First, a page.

As my faithful readers know—and hallelujah!, you are kind and generous souls who return to my sundry Jet Set installments time and again—I was recently down in New Orleans for a spirited long weekend.
Naturally, the Crescent City is all about jazz, Mardi Gras and beignets. And post-Katrina, Nola is quickly getting back on track and tout le monde seems to be letting “les bons temps rouler” again 24/7. But what we didn't expect on our visit was the bevy of museum-quality antiques and fine arts at galleries like MS Rau Antiques, a sprawling, 30,000-square-foot emporium of 18th- and 19th-century wonders. Situated in the center of the French Quarter at 630 Royal Street, Rau has been in business since 1912 and gives new meaning to the term “jaw-dropping.”
As perhaps the country's foremost experts and dealers in antiques and fine arts, the Rau family has collected, bought and sold some of the world's most precious, and quirkiest, antiques, silver, objets, music boxes and walking sticks—as well as fine art and estate jewelry—for a discerning clientele all over the world. There isn't a pedigreed antique that hasn't passed through Rau’s doors, from silver by Paul Revere and British royal silversmiths Rundell & Bridge (the inventory is breathlessly expansive), to the first edition of Sir Isaac Newton's Philosophiae Naturalis Principia Mathematica to exquisite paintings by Monet and Pissarro, or, more recently, an Ice Age bear skeleton and a Charles X billiards table crafted by Chevillotte of Orleans, France. Crazy, huh? I literally spent about three hours in Rau—it’s like a museum done up by P.T. Barnum where every object has the most amazing provenance.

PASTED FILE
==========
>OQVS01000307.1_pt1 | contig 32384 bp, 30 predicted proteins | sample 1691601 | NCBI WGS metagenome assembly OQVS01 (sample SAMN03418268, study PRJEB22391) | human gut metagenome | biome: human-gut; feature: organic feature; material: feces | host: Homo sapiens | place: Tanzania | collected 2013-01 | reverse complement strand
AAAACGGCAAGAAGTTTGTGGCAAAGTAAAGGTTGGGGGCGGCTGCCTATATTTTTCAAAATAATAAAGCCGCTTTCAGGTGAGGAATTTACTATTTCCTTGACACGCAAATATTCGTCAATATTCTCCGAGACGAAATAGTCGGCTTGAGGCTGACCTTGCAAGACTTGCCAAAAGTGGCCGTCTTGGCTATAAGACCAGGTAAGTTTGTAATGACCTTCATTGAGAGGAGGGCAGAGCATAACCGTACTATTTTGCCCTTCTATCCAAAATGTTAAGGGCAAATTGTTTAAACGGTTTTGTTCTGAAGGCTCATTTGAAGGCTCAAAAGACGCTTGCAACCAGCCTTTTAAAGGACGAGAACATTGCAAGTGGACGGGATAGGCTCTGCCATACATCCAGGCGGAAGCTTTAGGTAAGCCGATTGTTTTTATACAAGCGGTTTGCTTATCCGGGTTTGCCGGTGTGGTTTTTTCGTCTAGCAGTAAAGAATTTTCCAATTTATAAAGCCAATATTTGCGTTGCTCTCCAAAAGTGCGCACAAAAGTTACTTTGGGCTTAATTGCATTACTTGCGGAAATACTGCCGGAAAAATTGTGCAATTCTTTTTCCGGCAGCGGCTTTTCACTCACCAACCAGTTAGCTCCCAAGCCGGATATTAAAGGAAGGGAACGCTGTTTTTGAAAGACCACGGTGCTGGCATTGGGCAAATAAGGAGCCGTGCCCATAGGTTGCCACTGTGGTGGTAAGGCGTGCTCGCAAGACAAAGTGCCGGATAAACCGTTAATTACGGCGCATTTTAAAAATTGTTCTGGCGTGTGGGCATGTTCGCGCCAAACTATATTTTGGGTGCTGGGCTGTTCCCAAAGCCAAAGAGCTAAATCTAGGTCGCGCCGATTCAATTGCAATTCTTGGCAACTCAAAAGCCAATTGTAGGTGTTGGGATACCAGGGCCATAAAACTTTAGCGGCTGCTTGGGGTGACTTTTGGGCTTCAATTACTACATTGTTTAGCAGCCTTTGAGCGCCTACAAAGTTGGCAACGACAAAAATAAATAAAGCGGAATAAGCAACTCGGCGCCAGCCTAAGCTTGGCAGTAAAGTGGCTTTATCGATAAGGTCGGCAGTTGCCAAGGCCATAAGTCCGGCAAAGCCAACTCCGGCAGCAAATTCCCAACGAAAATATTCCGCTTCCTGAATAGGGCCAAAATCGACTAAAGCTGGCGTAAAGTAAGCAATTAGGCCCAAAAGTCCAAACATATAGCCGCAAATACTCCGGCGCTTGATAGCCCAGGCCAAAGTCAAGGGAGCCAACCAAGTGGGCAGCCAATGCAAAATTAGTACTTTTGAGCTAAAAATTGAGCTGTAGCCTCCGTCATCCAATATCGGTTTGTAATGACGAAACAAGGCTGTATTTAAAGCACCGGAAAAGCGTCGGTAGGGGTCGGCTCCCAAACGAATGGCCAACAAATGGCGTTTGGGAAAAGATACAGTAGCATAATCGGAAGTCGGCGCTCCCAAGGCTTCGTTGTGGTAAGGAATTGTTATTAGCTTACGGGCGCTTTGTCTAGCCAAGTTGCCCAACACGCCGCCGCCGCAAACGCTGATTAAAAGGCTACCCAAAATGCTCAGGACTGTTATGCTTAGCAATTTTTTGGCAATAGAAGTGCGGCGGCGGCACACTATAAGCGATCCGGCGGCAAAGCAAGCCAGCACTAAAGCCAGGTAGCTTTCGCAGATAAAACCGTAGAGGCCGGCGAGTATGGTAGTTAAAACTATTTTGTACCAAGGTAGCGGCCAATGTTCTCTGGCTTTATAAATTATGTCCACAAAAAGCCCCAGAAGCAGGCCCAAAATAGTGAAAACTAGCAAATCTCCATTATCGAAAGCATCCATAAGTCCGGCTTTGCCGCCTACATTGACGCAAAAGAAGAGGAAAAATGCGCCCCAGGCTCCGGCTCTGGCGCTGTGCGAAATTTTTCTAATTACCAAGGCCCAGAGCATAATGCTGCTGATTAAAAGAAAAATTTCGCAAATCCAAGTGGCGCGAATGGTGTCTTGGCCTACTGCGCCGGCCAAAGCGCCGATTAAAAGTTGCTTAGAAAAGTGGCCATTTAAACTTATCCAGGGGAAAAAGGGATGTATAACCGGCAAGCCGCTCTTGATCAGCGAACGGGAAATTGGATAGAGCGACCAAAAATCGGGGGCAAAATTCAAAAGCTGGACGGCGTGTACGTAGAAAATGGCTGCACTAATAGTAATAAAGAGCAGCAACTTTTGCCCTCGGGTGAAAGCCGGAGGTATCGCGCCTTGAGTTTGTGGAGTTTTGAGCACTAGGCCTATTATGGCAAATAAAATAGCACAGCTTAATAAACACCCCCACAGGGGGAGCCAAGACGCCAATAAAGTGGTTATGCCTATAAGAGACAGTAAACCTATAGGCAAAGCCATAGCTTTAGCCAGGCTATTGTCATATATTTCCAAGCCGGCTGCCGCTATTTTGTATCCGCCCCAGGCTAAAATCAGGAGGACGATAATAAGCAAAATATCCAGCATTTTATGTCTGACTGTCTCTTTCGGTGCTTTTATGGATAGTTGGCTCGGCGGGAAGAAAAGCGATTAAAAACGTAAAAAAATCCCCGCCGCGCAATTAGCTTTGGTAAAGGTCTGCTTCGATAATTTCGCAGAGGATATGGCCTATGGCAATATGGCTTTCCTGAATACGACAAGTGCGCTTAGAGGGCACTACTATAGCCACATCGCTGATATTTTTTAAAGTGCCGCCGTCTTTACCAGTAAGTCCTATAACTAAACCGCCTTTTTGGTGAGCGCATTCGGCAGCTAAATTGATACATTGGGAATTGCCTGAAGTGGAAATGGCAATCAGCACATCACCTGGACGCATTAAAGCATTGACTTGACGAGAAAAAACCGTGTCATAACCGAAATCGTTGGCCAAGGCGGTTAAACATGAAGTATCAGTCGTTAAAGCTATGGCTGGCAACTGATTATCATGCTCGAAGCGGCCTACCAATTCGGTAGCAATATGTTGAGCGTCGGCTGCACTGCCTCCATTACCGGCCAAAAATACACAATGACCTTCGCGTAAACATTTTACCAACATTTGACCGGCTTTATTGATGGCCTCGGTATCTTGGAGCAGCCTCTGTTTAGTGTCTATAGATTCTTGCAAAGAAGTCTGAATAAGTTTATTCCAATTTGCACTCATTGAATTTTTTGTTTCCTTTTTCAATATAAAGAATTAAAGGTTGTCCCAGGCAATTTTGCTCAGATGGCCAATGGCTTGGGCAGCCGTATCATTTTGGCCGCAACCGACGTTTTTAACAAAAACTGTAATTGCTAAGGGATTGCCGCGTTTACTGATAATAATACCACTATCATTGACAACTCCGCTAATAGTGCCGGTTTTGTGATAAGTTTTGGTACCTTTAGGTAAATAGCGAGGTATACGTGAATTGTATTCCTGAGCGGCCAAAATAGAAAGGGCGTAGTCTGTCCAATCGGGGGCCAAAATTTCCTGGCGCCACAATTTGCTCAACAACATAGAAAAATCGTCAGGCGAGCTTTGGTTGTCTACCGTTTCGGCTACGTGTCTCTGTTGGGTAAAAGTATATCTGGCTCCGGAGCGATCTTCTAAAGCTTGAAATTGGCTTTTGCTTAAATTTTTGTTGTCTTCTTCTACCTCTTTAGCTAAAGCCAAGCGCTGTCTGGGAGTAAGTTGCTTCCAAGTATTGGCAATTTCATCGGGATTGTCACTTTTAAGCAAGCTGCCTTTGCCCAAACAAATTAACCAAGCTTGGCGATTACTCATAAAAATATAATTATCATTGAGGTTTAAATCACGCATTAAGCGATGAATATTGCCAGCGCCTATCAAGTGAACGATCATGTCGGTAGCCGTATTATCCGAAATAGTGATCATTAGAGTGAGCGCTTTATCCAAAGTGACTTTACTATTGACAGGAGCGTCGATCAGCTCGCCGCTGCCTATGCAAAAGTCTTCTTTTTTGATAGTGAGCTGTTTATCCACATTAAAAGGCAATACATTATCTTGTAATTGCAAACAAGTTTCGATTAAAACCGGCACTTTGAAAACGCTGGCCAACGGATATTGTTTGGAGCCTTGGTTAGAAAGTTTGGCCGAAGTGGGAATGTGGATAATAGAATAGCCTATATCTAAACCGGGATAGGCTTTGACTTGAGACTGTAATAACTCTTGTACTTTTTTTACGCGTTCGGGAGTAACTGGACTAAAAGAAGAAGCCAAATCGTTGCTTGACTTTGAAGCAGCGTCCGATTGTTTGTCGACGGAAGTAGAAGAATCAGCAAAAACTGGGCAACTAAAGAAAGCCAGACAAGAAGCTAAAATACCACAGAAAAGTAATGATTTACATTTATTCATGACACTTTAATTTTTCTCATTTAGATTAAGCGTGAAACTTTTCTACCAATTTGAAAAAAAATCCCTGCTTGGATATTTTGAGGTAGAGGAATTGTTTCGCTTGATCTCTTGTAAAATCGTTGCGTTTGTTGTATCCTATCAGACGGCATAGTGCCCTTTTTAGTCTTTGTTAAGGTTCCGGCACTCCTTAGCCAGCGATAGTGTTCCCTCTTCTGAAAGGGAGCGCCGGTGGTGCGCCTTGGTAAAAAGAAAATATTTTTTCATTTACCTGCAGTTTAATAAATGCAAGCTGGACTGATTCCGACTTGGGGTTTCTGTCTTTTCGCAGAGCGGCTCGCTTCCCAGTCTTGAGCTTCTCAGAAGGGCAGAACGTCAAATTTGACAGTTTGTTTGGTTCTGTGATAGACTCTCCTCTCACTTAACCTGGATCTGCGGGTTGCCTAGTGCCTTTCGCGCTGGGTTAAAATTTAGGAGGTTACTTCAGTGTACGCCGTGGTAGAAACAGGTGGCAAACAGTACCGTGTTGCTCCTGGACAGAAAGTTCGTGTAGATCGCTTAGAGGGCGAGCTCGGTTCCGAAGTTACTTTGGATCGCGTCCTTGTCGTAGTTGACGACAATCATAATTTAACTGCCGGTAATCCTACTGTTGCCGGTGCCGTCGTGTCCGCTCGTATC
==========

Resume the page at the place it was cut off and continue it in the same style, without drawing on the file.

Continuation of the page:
But perhaps you seek a less rarefied environment whilst browsing for treasures? Earlier this year, Bill Rau launched Le Salon, a sumptuous, two-floor gallery that showcases some of Rau's rarefied, historical antiques in a more home-like setting.
So when you're ready for some culture, stroll into Rau for a step back in time, and don't say we didn't warn you about any impulse purchases that might wipe out your entire bank account. There was a certain Elizabeth II coronation chair that I am coveting that would cost me about six months’ salary.